Personal Data Blunders in the Uk
In the past two years there have been numerous stories about personal information that has been trusted to government departments and public bodies going missing – whether it’s laptops going missing with sensitive information or entire databases being transferred onto a memory stick and sent through the post.
There have been over 160 ‘significant’ incidents reported to the Information Commissioners’ Office since November 2007. These incidents concern confidential data which has been misplaced by councils, central government and private businesses, and according to reports, every case could potentially lead to loss of personal information about thousands of people.
The Home Office Memory Stick ScandalIn January 2009, it was ruled that the Home Office had breached guidelines by allowing a contractor to download prisoner details onto a memory stick.The Data Protection Act states that organisations have a responsibility to ensure that any personal information they have on record is kept secure, but in August 2008, an employee of a private company left a memory stick which contained the names, addresses and also the expected release dates of 84,000 prisoners in an unlocked drawer. The memory stick then went missing, prompting an investigation and the termination of the contract with the private company. At the time, it had been feared that there would be a slew of compensation claims from prisoners or their families as a result, but this didn’t materialise.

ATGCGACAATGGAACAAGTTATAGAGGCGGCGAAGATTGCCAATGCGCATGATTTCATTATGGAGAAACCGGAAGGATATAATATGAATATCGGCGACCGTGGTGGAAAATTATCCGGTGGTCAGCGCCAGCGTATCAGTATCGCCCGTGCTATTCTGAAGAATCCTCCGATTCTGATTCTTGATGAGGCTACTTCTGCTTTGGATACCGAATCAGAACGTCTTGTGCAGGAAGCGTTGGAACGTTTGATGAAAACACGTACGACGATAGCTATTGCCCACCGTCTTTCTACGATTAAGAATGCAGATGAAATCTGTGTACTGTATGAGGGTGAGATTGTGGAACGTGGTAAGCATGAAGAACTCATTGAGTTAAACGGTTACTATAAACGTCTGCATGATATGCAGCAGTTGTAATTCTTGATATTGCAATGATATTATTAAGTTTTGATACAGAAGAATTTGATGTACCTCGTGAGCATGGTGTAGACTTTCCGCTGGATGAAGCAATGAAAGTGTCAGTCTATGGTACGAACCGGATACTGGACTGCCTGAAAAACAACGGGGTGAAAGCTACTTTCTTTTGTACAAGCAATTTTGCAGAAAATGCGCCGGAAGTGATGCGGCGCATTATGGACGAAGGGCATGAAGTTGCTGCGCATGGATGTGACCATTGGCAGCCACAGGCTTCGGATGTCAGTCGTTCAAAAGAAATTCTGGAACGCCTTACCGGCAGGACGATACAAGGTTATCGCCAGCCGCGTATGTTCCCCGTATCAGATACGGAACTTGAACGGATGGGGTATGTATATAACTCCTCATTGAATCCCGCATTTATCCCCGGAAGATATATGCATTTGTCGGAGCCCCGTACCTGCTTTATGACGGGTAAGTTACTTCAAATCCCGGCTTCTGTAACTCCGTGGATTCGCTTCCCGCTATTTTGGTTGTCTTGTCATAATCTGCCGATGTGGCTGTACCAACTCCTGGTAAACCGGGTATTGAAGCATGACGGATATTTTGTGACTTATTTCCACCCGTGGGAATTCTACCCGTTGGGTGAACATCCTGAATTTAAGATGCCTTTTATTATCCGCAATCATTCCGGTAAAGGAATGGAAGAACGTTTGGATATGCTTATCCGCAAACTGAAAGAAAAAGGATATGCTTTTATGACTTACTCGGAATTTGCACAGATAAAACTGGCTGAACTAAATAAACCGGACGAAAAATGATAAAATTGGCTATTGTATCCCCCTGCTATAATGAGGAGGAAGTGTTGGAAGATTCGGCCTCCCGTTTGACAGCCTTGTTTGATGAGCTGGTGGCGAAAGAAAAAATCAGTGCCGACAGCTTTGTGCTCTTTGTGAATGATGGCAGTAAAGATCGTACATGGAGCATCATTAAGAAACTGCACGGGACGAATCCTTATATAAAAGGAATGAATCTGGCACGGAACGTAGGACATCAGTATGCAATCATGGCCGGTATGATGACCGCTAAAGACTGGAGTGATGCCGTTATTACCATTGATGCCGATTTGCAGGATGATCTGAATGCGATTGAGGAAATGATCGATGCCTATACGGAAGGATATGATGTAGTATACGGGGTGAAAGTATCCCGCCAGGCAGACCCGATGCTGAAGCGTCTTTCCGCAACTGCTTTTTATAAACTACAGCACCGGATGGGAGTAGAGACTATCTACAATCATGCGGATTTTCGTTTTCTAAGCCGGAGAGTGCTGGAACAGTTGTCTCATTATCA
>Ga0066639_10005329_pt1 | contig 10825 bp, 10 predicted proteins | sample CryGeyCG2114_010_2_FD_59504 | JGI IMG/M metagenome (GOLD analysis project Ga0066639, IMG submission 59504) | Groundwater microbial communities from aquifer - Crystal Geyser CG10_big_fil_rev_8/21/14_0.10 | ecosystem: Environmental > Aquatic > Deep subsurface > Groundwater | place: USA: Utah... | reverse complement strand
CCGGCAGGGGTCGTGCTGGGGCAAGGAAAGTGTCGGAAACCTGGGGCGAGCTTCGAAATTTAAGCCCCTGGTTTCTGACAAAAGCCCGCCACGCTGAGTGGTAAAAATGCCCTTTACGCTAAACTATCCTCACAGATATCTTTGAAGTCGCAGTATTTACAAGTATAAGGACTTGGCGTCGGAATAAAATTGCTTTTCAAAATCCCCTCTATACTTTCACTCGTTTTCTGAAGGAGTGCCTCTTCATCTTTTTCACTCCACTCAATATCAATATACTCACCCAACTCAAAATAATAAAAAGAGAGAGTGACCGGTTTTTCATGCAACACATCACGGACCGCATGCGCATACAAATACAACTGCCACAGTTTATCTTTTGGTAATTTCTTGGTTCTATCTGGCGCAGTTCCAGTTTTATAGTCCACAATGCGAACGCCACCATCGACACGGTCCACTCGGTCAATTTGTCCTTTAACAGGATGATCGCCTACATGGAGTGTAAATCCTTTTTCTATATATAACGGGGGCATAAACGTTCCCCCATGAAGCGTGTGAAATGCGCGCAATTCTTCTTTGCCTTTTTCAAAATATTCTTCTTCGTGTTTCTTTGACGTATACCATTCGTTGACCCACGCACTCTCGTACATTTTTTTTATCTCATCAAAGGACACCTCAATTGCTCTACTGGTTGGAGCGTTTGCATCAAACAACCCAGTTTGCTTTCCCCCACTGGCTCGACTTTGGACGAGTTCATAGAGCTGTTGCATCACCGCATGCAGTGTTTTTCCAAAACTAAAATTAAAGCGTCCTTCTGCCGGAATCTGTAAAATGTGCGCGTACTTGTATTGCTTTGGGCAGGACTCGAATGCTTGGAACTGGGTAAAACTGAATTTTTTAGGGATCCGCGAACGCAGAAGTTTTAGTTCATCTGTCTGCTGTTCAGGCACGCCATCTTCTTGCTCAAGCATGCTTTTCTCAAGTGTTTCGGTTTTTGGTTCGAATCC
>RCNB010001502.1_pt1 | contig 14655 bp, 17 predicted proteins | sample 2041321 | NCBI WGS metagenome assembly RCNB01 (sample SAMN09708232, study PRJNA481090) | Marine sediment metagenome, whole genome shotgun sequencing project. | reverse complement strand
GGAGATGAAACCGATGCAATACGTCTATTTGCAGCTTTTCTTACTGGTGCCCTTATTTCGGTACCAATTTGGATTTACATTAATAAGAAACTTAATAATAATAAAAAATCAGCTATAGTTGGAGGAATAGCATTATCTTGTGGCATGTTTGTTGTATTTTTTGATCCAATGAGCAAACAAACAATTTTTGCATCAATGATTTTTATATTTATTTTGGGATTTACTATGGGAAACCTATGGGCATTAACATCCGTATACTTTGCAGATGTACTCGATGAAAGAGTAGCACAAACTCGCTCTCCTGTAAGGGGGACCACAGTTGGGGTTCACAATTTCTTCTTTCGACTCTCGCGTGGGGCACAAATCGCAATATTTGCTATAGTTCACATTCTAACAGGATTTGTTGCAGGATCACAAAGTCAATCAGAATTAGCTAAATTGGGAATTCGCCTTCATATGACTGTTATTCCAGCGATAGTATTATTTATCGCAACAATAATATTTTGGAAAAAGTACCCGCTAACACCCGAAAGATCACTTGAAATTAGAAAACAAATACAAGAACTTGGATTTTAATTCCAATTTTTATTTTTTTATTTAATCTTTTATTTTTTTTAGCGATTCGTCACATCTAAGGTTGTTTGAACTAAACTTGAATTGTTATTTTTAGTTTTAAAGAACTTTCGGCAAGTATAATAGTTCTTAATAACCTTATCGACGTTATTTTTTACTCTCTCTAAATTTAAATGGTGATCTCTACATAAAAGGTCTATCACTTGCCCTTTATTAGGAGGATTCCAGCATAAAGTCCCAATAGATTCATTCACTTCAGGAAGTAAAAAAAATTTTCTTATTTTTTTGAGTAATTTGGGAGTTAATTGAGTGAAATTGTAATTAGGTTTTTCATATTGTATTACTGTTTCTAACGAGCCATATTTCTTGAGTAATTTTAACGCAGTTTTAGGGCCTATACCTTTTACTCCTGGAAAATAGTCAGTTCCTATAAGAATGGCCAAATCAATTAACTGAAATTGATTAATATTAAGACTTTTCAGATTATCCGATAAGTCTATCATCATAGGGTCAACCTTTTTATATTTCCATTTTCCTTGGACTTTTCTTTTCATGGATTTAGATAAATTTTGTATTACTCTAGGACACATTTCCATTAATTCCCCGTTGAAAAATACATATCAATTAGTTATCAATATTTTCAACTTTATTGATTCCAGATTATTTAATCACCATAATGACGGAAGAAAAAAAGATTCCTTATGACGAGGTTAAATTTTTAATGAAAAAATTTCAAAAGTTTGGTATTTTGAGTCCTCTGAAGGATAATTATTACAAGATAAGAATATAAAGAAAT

The Home Office has been forced to sign a formal undertaking to improve its data protection policies.
Child Benefit Details Go MissingBack in November 2007, there was uproar when two computer discs which contained the personal details of every single family UK with a child under 16 went missing. The discs held information which included their names, addresses, dates of birth, National Insurance numbers and even their bank details – and the loss potentially affected 25 million people.
At the time, Chancellor Alistair Darling tried to calm the storm by saying that there was no evidence the data had fallen into the wrong hands – but at the same time warned people to keep an eye on their bank accounts.
The disappearance of the two discs sparked an investigation by the Metropolitan Police, and led to the appointment of a new chairman for the HMRC, when the chairman at the time of the breach, Paul Grey, resigned.
Tougher Rules Expected for Data ProtectionAs a result of these and other embarrassing breaches in data protection by government departments, in June 2008 it was announced that tougher rules would be introduced in all government departments.
The civil service chief Sir Gus O'Donnell called for a fundamental change in culture among staff who were responsible for handling this type of sensitive personal information, and that the changes that were being made included compulsory annual training and spot checks on data security to ensure that embarrassing and potentially damaging data losses would not be hitting the headlines again.
Unfortunately, by January 2009, things didn’t appear to have changed a great deal. Research by an online identity firm revealed that the policies in place at many government departments were still inadequate, after they sent 30 Freedom of Information requests, covering major government departments and offices.
Only three departments from the 30 they contacted could confirm that had put into place the required Data Protection Act correction policies, and only the Driver and Vehicle Licensing Agency (DVLA) and Department for Transport, have had independent audits to show their compliance. Are they taking your data protection seriously enough?